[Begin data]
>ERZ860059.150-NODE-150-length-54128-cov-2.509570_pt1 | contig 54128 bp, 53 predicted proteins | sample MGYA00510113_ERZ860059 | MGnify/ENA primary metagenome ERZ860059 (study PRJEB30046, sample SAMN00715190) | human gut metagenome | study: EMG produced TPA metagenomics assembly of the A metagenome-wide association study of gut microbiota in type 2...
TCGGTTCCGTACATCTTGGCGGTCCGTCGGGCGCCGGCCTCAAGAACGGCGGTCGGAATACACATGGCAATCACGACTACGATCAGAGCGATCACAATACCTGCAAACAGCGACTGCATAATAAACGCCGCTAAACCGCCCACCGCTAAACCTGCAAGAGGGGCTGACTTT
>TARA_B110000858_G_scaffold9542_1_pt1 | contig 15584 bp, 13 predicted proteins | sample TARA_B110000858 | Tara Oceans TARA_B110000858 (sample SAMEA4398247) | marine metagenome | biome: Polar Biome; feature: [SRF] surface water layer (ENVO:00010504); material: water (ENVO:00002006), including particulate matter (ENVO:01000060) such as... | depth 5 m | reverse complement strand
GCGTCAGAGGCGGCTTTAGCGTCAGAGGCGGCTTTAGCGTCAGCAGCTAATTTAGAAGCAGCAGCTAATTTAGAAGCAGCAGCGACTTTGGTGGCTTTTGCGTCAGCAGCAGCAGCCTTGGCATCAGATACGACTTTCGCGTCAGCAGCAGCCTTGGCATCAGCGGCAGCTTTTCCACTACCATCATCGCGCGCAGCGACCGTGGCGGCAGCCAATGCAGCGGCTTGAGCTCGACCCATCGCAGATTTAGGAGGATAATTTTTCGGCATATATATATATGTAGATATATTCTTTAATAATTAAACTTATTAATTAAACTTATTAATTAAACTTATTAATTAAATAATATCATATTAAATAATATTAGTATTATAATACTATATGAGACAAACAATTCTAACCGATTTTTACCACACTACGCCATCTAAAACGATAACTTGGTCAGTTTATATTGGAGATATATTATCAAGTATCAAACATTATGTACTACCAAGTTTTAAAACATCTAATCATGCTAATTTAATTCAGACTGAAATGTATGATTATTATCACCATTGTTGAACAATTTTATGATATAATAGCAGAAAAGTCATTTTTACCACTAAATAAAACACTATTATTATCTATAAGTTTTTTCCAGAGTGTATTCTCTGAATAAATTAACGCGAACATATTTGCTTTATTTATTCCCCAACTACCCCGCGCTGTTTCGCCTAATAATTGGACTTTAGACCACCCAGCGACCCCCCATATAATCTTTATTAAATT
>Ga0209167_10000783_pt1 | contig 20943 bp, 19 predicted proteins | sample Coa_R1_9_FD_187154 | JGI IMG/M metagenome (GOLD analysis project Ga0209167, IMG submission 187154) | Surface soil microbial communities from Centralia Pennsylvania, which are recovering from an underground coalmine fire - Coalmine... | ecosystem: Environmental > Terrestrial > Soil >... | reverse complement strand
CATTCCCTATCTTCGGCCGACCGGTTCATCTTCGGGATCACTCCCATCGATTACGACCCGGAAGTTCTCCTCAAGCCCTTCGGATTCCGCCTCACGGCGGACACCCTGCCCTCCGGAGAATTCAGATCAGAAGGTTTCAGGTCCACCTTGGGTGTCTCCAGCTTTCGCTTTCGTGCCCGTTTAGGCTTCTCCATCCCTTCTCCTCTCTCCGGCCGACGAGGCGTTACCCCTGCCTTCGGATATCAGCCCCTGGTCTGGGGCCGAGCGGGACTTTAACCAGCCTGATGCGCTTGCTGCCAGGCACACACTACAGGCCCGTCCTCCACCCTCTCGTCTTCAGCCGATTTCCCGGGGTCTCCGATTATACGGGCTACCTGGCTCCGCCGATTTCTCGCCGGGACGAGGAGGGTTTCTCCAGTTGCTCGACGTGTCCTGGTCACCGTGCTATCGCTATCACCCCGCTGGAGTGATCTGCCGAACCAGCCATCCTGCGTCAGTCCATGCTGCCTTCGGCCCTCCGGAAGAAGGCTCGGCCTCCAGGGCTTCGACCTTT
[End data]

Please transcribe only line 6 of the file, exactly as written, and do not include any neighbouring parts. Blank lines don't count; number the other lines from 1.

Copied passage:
CATTCCCTATCTTCGGCCGACCGGTTCATCTTCGGGATCACTCCCATCGATTACGACCCGGAAGTTCTCCTCAAGCCCTTCGGATTCCGCCTCACGGCGGACACCCTGCCCTCCGGAGAATTCAGATCAGAAGGTTTCAGGTCCACCTTGGGTGTCTCCAGCTTTCGCTTTCGTGCCCGTTTAGGCTTCTCCATCCCTTCTCCTCTCTCCGGCCGACGAGGCGTTACCCCTGCCTTCGGATATCAGCCCCTGGTCTGGGGCCGAGCGGGACTTTAACCAGCCTGATGCGCTTGCTGCCAGGCACACACTACAGGCCCGTCCTCCACCCTCTCGTCTTCAGCCGATTTCCCGGGGTCTCCGATTATACGGGCTACCTGGCTCCGCCGATTTCTCGCCGGGACGAGGAGGGTTTCTCCAGTTGCTCGACGTGTCCTGGTCACCGTGCTATCGCTATCACCCCGCTGGAGTGATCTGCCGAACCAGCCATCCTGCGTCAGTCCATGCTGCCTTCGGCCCTCCGGAAGAAGGCTCGGCCTCCAGGGCTTCGACCTTT